In March 1999, After All recorded - with producer Dee J. - two of the tracks that didn't fit into the concept of the upcoming third After All album. "Turn The Tide" - a rocking 70's song in true Trouble style - was featured on Watt's'On Records compilation album "Rookies I". The second track, "Exhale (including A Sweet Departure)" was meant to be featured on an independent Dutch underground heavy metal compilation called "Revelations - On Wings Through Time" - an album that remains unreleased until today. Fortunately enough, Swedish label Near Dark Productions would pick up both songs and release them as a 7 inch EP.

After the two song recording session, After All returned to their rehearsing studio to finish nine other songs which would be released as the third After All album "Dead Loss". The recording of the album took place in July 1999, with long time trustee Dee J. as producer in the Hype Studios in Aalst, Belgium. The album revealed another aspect of After All's creative power: the band didn't go back to the approach of the "Wonder" album, neither did they continue the "Transcendent" style. "Dead Loss" simply turned out to be something completely different - deep, dark and moody. The album also revealed After All's interest in and respect for the 80's metal scene, as the opening track of the album features a guest appearance by Guido Gevels, singer of Belgium's speed metal pride Cyclone.

After the recording of "Dead Loss", After All started the search for a new record deal. Lots of promises were made, but in fact: nothing happened.

Although the new album - already finished in the summer of 1999 - was still unreleased, 2000 did start out very promising.

Out of the blue the band got a message from the Swedish label Near Dark Records. A couple of days later, a deal was settled: Near Dark agreed to release the March 1999 session - "Exhale" and "Turn The Tide" - on a 7 inch vinyl EP. The songs were remastered and Jan Goossens - bass player of The Happening and long time friend of the band - put together some very cool artwork. The record - entitled "The Bereaved EP" - was set for a limited edition release of 300 copies on blue vinyl.

It was still early January 2000 when a second proposal reached After All. The offer came from Geert Baelus, the man behind the underground booking agency Zjosuah Promotions. The idea was to release a split 7" with Patriarch, Belgian power metal gods since 1983, through the brand new label CanniBaelus Records.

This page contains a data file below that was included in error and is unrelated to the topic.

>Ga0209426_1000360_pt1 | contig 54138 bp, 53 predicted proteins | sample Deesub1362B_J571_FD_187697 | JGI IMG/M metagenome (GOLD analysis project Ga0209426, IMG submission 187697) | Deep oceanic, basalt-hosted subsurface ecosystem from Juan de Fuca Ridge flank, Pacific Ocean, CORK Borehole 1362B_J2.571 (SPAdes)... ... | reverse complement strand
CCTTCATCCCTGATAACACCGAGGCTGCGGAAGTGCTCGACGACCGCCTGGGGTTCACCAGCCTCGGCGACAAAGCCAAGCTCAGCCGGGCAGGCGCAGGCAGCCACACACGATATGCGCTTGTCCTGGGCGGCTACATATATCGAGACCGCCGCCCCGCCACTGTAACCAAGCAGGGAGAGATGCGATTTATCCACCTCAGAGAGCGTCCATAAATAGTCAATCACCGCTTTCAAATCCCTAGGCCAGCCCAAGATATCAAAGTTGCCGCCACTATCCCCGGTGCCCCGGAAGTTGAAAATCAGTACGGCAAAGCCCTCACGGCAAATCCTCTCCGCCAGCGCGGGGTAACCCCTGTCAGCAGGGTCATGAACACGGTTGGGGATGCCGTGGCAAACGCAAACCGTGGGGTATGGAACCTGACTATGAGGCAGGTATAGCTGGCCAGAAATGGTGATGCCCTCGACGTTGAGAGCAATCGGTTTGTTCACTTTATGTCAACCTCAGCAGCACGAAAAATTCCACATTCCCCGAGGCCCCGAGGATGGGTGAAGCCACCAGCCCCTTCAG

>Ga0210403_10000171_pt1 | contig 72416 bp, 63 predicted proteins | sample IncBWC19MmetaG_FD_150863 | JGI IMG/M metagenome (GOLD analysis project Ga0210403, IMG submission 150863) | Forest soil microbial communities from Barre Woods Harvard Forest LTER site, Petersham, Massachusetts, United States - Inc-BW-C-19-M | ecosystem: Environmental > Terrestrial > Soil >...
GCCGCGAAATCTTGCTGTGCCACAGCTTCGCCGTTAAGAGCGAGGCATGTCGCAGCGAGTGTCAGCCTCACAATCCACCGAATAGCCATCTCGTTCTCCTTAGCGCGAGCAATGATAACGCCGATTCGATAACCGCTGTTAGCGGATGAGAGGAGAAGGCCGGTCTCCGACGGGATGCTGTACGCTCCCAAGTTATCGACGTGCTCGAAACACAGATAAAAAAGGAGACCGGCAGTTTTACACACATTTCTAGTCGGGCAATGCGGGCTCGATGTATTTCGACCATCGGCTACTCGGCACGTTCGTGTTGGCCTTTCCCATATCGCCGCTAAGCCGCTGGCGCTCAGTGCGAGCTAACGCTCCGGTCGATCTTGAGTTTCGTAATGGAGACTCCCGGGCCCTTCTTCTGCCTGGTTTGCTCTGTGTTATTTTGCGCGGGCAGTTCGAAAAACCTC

After All chose "No Recollection" for the project. The song had been recorded during the pre-production sessions of the "Dead Loss" album, but didn't make it to the final selection, because it was too much out of line with the other material. The EP came out in March 2000, as a limited edition of 300 copies on red vinyl, and was presented on the Zjosuah Festival at Belgium's number one metal club Biebob, where After All shared the bill with Patriarch, Witchsmeller Pursuivant and UK power metallers Shadow Keep.

Meanwhile, After All got in contact with Rokarola Records, a division of Brussels based record company Music Avenue, and started negotiations on the release of "Dead Loss". A two CD contract was signed in April, and "Dead Loss" got released in Belgium, Holland and Luxemburg by the end of May 2000. In that area the distribution taken care of by Roadrunner Records. The band presented "Dead Loss" live during a ninety+ minutes show at a fully packed Cactus Club in hometown Bruges. One of the highlights of the show was the moment when Cyclone singer Guido Gevels walked on stage, joining After All to perform "Erase Your Past", just like he did on the "Dead Loss" album. Following that, After All slammed through a stunning version of Cyclone's speed metal classic "In The Grip Of Evil", off their 1986 debut album "Brutal Destruction", this time with Guido on lead vocals and Piet on backings...